Gloria Steinem (My Life on the Road)
[Therapist and friend, with a voice like Raul Julia during his Gomez Adam’s days] Rudy studied my face, “I have a two o’clock open on Tuesday.” I sighed, “Yeah, ok. Tuesday at two.” He nodded, pleased. “Bring Starbucks.” “Sure, what do you want?” “My usual. Iced half-caf ristretto quad grade two-pump raspberry two percent no whip light ice with caramel drizzle three-and-a-half-pump white mocha.” “Is any of that actually coffee?” “More or less.” “And you think I’m damaged …
Jonathan Maberry (Patient Zero (Joe Ledger, #1))
You don't wear jewelry, do you? Besides your wedding ring, I mean?' 'Now often. If is not that I disapprove. I simply don't take the time to bother with it. I've been given a few trinkets over the years, but rarely wear them.' Thora looked down at her hand, the plain thin wedding band, the unadorned wrist, and a memory struck her. She said, 'Frank gave me a gift once - a find gold bracelet with a blue enamel heart dangling from it. He said it was to remind me that I was more than his helpmeet and housekeeper, but also an attractive woman. I was sure I'd break the delicate chain, and the heart clacked against the desk whenever I wrote in the ledger. So I put it back in its box, and there it has remained ever since.' Nan said gently, 'We've all been given gifts, Thors, and ought not to hide them away. They remind us that we are blessed and loved. They give pleasure to those who see them - especially to the one who bestowed the gift in the first place.
Julie Klassen (The Innkeeper of Ivy Hill (Tales from Ivy Hill, #1))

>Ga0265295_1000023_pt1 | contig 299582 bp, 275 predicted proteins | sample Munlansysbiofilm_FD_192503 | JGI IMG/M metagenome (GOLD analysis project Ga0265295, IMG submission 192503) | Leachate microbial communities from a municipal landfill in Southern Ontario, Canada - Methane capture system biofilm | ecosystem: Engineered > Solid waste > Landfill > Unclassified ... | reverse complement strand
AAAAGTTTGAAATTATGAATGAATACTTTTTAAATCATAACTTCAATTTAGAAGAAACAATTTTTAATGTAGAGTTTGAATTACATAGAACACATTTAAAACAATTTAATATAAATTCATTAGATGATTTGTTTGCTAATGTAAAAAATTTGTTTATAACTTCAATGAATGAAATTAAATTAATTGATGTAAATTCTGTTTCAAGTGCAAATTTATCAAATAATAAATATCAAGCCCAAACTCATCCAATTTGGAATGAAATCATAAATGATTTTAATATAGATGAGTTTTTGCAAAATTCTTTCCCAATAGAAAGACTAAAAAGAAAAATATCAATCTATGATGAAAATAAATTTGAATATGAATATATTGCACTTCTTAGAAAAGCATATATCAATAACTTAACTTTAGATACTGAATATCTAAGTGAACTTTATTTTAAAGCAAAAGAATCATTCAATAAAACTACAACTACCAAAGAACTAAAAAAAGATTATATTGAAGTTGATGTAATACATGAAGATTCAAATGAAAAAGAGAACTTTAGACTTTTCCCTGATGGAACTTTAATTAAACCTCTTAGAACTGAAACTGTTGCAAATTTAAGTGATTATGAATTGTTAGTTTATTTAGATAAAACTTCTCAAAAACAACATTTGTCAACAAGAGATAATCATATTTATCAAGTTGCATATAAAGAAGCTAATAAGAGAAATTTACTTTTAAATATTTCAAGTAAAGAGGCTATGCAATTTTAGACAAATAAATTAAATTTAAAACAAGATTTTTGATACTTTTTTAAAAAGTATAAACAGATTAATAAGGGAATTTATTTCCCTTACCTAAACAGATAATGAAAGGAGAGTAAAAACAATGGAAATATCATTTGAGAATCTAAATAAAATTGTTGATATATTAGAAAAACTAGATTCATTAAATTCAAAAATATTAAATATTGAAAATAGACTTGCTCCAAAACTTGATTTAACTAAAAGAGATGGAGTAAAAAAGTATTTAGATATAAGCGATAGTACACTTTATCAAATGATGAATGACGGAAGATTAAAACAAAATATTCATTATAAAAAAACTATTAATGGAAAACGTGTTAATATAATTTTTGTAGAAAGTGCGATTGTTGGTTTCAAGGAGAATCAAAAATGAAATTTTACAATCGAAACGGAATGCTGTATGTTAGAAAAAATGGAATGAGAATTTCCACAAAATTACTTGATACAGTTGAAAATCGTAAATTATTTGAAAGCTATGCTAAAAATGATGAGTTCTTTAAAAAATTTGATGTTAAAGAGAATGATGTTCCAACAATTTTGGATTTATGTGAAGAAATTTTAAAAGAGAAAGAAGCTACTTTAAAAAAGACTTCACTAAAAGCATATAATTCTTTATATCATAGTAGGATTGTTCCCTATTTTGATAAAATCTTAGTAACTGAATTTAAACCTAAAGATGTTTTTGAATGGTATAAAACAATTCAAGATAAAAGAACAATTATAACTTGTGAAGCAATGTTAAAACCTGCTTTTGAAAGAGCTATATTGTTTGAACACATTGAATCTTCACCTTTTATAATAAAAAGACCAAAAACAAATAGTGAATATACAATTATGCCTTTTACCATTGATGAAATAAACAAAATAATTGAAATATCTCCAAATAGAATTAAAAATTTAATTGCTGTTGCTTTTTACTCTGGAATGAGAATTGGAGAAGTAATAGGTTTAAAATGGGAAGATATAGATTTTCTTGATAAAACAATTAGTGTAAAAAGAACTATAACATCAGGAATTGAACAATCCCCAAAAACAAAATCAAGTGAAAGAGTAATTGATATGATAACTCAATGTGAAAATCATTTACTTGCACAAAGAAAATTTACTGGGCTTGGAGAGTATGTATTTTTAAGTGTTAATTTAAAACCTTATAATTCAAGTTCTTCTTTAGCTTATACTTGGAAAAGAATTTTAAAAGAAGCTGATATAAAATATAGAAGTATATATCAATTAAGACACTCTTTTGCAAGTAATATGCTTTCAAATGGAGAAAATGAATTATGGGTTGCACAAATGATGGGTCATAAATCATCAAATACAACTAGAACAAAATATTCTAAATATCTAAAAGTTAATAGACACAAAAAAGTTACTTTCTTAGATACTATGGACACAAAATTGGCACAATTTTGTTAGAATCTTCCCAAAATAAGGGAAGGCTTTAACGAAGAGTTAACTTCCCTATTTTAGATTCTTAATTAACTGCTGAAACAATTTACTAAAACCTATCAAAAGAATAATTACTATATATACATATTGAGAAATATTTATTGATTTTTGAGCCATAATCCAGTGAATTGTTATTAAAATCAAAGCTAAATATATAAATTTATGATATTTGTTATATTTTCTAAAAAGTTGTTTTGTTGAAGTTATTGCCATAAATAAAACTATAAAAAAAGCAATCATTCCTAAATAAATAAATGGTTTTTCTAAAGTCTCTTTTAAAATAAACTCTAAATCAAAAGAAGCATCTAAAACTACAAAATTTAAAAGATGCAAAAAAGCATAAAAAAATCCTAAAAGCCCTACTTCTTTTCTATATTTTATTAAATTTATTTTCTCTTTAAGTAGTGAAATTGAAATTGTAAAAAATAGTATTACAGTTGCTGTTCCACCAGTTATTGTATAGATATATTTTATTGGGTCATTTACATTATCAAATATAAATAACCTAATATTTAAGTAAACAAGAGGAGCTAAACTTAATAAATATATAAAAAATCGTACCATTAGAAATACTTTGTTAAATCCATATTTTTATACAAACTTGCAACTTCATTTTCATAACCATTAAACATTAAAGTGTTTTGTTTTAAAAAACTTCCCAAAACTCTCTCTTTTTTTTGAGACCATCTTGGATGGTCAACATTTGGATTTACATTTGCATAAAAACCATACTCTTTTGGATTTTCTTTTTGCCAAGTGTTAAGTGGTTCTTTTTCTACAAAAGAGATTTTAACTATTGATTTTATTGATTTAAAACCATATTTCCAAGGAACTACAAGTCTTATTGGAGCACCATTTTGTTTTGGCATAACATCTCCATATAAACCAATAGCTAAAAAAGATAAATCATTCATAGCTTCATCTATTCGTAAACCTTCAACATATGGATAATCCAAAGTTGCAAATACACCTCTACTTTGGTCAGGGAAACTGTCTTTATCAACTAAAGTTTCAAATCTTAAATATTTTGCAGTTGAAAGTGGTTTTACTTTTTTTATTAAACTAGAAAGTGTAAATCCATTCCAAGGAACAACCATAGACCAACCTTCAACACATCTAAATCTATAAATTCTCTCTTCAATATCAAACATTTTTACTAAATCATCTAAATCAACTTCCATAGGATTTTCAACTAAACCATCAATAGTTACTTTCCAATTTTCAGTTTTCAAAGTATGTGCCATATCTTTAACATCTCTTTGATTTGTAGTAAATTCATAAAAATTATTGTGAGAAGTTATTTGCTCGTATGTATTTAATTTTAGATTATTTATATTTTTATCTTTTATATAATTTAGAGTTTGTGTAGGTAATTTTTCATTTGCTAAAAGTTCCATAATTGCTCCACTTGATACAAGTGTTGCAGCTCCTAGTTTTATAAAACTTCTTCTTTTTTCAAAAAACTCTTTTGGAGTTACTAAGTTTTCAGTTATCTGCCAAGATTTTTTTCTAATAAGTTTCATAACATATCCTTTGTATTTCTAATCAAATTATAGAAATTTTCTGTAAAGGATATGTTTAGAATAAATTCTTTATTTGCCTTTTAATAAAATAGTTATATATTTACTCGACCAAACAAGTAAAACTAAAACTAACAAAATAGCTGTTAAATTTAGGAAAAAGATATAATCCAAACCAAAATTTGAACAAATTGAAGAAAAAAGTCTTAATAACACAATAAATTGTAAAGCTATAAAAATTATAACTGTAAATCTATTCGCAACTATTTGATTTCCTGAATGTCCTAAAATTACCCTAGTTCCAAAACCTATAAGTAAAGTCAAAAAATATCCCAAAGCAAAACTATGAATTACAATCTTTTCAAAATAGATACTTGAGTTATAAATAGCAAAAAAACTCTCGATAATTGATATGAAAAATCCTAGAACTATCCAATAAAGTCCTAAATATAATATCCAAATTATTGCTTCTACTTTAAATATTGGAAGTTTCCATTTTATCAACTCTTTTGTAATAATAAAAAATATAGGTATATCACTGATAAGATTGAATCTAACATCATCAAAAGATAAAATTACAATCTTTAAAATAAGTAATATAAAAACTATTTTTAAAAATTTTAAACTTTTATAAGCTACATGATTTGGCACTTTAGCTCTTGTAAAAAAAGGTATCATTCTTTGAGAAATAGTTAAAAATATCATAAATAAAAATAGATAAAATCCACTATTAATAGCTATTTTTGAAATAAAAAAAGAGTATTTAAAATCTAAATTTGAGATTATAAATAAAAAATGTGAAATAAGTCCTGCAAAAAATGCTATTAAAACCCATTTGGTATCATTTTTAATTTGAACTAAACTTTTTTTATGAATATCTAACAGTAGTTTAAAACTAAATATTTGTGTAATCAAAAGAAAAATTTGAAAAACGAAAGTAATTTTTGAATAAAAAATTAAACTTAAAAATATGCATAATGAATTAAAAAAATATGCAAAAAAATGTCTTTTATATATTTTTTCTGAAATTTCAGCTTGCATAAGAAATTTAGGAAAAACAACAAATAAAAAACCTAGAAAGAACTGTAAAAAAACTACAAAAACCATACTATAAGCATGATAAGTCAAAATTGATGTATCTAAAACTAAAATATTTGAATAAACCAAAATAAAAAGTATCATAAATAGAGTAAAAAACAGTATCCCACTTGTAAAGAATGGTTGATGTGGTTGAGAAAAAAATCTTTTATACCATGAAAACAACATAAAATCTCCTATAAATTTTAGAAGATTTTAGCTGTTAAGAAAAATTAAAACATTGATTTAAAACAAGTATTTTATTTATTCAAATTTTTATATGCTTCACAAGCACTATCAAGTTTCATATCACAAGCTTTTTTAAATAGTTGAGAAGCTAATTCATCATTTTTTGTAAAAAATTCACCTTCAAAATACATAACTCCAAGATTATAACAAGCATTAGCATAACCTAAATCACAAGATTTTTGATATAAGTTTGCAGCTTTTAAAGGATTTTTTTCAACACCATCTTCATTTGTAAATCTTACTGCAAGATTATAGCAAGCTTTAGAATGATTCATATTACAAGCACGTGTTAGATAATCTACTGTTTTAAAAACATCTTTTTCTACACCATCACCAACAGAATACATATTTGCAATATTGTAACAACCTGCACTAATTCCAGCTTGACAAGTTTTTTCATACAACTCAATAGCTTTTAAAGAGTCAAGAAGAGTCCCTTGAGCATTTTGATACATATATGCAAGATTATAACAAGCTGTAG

A businessman buys a business and tries to operate it. He does everything that he knows how to do but just cannot make it go. Year after year the ledger shows red, and he is not making a profit. He borrows what he can, has a little spirit and a little hope, but that spirit and hope die and he goes broke. Finally, he sells out, hopelessly in debt, and is left a failure in the business world. A woman is educated to be a teacher but just cannot get along with the other teachers. Something in her constitution or temperament will not allow her to get along with children or young people. So after being shuttled from one school to another, she finally gives up, goes somewhere and takes a job running a stapling machine. She just cannot teach and is a failure in the education world. I have known ministers who thought they were called to preach. They prayed and studied and learned Greek and Hebrew, but somehow they just could not make the public want to listen to them. They just couldn’t do it. They were failures in the congregational world. It is possible to be a Christian and yet be a failure. This is the same as Israel in the desert, wandering around. The Israelites were God’s people, protected and fed, but they were failures. They were not where God meant them to be. They compromised. They were halfway between where they used to be and where they ought to be. And that describes many of the Lord’s people. They live and die spiritual failures. I am glad God is good and kind. Failures can crawl into God’s arms, relax and say, “Father, I made a mess of it. I’m a spiritual failure. I haven’t been out doing evil things exactly, but here I am, Father, and I’m old and ready to go and I’m a failure.” Our kind and gracious heavenly Father will not say to that person, “Depart from me—I never knew you,” because that person has believed and does believe in Jesus Christ. The individual has simply been a failure all of his life. He is ready for death and ready for heaven. I wonder if that is what Paul, the man of God, meant when he said: [No] other foundation can [any] man lay than that is laid, which is Jesus Christ. Now if any man build upon this foundation gold, silver, precious stones, wood, hay, stubble; every man’s work shall be made manifest: for the day shall declare it, because it shall be revealed by fire; and the fire shall try every man’s work of what sort it is. If any man’s work abide which he hath built thereupon, he should receive a reward. If any man’s work shall be burned, he shall suffer loss: but he himself shall be saved; yet so as by fire (1 Cor. 3:11-15). I think that’s what it means, all right. We ought to be the kind of Christian that cannot only save our souls but also save our lives. When Lot left Sodom, he had nothing but the garments on his back. Thank God, he got out. But how much better it would have been if he had said farewell at the gate and had camels loaded with his goods. He could have gone out with his head up, chin out, saying good riddance to old Sodom. How much better he could have marched away from there with his family. And when he settled in a new place, he could have had “an abundant entrance” (see 2 Pet. 1:11). Thank God, you are going to make it. But do you want to make it in the way you have been acting lately? Wandering, roaming aimlessly? When there is a place where Jesus will pour “the oil of gladness” on our heads, a place sweeter than any other in the entire world, the blood-bought mercy seat (Ps. 45:7; Heb. 1:9)? It is the will of God that you should enter the holy of holies, live under the shadow of the mercy seat, and go out from there and always come back to be renewed and recharged and re-fed. It is the will of God that you live by the mercy seat, living a separated, clean, holy, sacrificial life—a life of continual spiritual difference. Wouldn’t that be better than the way you are doing it now?